Welcome to week 3!
By now some of your bininj and daluk friends may have noticed that you're starting to learn the language, and some of them might be encouraging you onwards.
This week we're going to do another podcast, and put more energy into those skin names. But first, we listen to some fluent Kunwok.
Listening to Kunwok
Let's warm up our ears by listening to Ngalkodjok. She is pleased to know we're using her video to learn Kunwok. Let's focus on just the first 30 seconds, transcribed below. You might like to listen a few times, with and without looking at the transcript, and see if you can start picking out some individual words.
|Kunwok||Word-for-word translation||Phrasal translation|
|Bu ngad ngarri-yawwurdurd-ni ngandi-bukkabukkani||When our we-small.children-were they.us-would.teach||When we were little they would teach us|
|nawu kunkurlah kadberre, kunmokurrkurr||about skin our, clan||about our skin and our clan|
|dja kunbolk birri-bolk-ngeybuni ngadberre||and country they-country-would.name our||and they would name our clan estates|
|wanj ngarriben-wok-karrme ngarriben-wok-bekkani||then we.they-language-have we.they-language-listen||we'd grasp the language, we'd listen|
|minj ngarri-bengmiddayinj||not we-would.forget||we wouldn't forget it|
Notice how some nouns begin with kun- (neuter), e.g. kunbolk country. Notice also that many verbs have the structure pronoun-noun-verb, e.g. birri- they bolk- country ngeybuni would name.
NB the hyphens are "training wheels" and not how the language is officially written.
Learning words for parts of your face
Here's our next session with Total Physical Response. This time we will ask someone to drill us on names for parts of the face. As the words are said, point to that part. Your language guide will tell you what the words mean: kunmim, kunngarbek, kunkeb, kundang, kunkanem, kundjen, kunyidme, kunmilh, kunkom.
Listen to the podcast here or get it from one of the feeds (SoundCloud, iTunes, PlayerFM).
Here are some of the phrases you heard. If you found the podcast difficult, you could work on learning these before going back to the podcast.
- ngud.da, nja.le yi.marn.bun What are you doing/making?
- nga.marn.bun kun.madj I'm making a basket
- yid.dok Is that so?
- nga.dja.re nga.wok.di kun.wok I want to speak kunwok
- na.nga.le yi.ngey.yo What is your name? (na.nga.le who (masc), ngal.nga.le who (fem))
- nga.ye ngal.ka.ngi.la I'm Ngalkangila
- ngud.da ba.leh beh? Where are you from?
- nga.ye kun.ba.rla.nja beh I'm from Gunbalanya
- bo.rled.mi.ken other side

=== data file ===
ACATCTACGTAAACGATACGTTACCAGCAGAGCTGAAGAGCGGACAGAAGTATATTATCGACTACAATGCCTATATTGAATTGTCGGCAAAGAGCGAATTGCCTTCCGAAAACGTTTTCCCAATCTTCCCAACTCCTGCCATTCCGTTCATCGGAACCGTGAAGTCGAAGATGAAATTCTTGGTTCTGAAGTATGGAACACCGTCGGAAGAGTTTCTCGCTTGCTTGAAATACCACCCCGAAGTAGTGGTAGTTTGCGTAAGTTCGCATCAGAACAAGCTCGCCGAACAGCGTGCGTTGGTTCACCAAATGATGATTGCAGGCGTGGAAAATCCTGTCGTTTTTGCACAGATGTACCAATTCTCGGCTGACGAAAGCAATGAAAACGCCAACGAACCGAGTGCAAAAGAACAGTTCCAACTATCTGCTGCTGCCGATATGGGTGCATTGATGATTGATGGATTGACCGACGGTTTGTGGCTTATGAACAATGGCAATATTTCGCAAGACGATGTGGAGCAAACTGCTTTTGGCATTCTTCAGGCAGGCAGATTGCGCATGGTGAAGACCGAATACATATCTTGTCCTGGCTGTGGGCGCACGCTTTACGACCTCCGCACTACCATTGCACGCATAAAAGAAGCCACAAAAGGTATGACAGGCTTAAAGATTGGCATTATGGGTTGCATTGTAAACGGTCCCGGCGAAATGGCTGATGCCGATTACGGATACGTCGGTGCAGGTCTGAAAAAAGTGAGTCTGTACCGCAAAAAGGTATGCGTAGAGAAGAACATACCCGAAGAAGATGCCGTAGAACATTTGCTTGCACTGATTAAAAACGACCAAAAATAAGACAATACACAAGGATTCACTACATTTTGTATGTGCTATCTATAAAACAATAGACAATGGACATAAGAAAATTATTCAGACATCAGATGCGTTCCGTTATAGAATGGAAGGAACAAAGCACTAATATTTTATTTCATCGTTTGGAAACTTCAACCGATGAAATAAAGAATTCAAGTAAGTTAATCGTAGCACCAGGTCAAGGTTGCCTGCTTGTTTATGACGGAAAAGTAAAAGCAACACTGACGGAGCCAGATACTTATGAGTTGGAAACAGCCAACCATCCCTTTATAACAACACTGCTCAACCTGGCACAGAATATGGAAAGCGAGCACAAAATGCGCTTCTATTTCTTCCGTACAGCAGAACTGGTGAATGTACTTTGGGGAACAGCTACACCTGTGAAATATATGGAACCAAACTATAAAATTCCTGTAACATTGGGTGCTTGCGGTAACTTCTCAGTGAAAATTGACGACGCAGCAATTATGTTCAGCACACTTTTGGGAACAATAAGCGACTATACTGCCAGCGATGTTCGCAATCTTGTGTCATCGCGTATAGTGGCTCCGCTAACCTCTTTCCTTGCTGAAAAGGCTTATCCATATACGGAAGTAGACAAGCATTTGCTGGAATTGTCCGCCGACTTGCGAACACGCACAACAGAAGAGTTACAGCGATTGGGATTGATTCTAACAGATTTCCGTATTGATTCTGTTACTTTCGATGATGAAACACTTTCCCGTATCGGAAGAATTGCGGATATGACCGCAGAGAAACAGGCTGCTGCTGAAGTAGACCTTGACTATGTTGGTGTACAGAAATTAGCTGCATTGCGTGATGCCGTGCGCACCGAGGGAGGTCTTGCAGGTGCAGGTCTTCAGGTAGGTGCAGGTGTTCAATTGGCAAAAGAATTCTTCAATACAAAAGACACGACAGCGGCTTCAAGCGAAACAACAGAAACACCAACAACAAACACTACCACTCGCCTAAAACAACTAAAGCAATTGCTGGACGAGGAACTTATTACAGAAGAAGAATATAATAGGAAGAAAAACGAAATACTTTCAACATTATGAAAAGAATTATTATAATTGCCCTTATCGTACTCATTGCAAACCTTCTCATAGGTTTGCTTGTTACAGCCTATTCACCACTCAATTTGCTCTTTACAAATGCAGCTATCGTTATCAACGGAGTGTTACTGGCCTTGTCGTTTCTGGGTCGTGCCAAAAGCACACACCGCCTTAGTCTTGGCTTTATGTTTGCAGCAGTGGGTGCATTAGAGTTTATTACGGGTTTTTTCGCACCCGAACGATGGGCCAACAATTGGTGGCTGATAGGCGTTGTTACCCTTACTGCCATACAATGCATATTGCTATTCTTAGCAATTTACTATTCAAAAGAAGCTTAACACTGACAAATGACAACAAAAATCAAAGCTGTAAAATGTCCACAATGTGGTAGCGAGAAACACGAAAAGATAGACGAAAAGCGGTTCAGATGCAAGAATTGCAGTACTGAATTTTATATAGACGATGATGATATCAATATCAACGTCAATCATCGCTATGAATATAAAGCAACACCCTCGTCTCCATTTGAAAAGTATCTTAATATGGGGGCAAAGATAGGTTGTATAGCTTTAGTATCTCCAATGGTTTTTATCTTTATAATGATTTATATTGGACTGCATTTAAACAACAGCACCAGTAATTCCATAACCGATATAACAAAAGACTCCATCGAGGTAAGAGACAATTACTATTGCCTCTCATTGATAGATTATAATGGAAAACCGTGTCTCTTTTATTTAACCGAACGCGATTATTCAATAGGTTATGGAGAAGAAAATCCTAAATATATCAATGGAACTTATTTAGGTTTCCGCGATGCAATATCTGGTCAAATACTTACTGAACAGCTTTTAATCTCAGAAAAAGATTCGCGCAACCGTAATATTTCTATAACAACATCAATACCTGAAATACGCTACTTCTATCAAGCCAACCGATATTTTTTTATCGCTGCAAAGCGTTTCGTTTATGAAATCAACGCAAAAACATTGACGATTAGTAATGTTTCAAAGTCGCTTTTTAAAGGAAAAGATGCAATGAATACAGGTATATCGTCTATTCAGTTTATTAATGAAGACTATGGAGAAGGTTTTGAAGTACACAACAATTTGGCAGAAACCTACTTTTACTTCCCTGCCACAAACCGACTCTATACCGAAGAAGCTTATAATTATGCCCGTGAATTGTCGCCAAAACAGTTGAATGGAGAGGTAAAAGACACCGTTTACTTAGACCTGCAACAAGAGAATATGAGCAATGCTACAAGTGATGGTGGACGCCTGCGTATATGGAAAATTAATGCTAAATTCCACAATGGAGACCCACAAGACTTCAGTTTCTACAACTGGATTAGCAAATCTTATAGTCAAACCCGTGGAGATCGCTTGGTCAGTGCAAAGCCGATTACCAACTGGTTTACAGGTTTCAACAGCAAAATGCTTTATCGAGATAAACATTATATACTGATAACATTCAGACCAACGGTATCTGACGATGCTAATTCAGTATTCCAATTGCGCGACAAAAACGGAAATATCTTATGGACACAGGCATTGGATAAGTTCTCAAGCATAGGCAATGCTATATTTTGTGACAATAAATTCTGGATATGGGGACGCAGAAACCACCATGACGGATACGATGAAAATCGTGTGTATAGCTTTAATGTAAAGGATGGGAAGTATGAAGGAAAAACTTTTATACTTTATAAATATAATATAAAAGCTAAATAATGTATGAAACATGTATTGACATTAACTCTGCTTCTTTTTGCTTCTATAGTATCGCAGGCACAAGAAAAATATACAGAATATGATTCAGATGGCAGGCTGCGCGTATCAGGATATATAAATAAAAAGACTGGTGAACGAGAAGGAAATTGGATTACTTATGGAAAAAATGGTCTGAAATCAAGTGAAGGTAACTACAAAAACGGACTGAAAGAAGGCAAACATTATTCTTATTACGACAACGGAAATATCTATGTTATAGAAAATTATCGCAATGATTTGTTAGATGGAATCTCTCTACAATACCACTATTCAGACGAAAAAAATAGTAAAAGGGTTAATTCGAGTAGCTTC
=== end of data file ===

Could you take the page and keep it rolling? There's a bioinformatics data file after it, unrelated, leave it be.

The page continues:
We know this sound in English with words like "onion", "junior", "vignette". We have it at the start of some words too, like "new" (UK and Australian English), and "gnocci". Speakers of Spanish will know this sound as ñ, e.g. mañana morning.
- nja.le what
- nja.med what-cha-ma-call-it
- njok.me to bark
- njonj njonj aww cute!
The challenge is to pronounce "nj" at the end of a word. Try to hear the "nj" when Kamarrang says nonsense syllables man, manj, man, manj... Notice how the vowel is slightly different before the "nj" (sounds a bit like "ay"). Try this yourself, copying Kamarrang. Do it slowly and pay attention to how your tongue makes the "nj" sound.
Here's some words ending in nj:
- kunj kangaroo/s
- djenj fish
- bonj finished
- bi.ninj man/men (male/s, aboriginal/s, human/s)
- yak.minj finished
- ya.wu.rrinj youth/s
- kun.kanj meat
- kun.manj taste
- kun.ronj water
- nginj fish hook (a tongue-twister!)
My Network Map
This task was devised in Scandinavia to help newcomers be more mindful of their opportunities to interact with people in the new language. It is a great way to identify additional people you can practice with. It is good to do this task with another learner.
On a blank sheet of paper draw three concentric circles. Add the names of people to the sheet as follows:
- inner circle: Write the names of Aboriginal friends who you are able use the language with. You're comfortable with these people and don't mind taking risks as you get started in the language. They are comfortable with having you sometimes listen in on their conversations.
- next circle: Write the names of Aboriginal people who you interact with regularly. These are prospects. With a little courage, you feel ok about trying to use the language with them. Soon, they may be in the inner circle.
- next circle: Write the names of Aboriginal people you interact with occasionally, but who you don't yet feel comfortable with. Be sure to acknowledge them when you see them. Find out their skin name. Say hello ngalbulanj, ngudda kamak, when you see them.
- outer area: Think of anyone else who might be interesting to talk to. Perhaps they're an elder with significant cultural knowledge. Do you know someone who knows them? See if you can get an introduction.
Now, pick some of these people. Using your favourite scheduling system, add tasks like: "sit with Bulanj".
Learning skin names
Last week you learnt the sequence of three skin names that includes yours (or your sister's if you're male). You might like to review that before going further.
You just need to add one more, and you will have completed your first cycle of skin names. If learning Kunwok were a meal, these would be the vegetables... No dessert til you eat them! (But the dessert is really good!)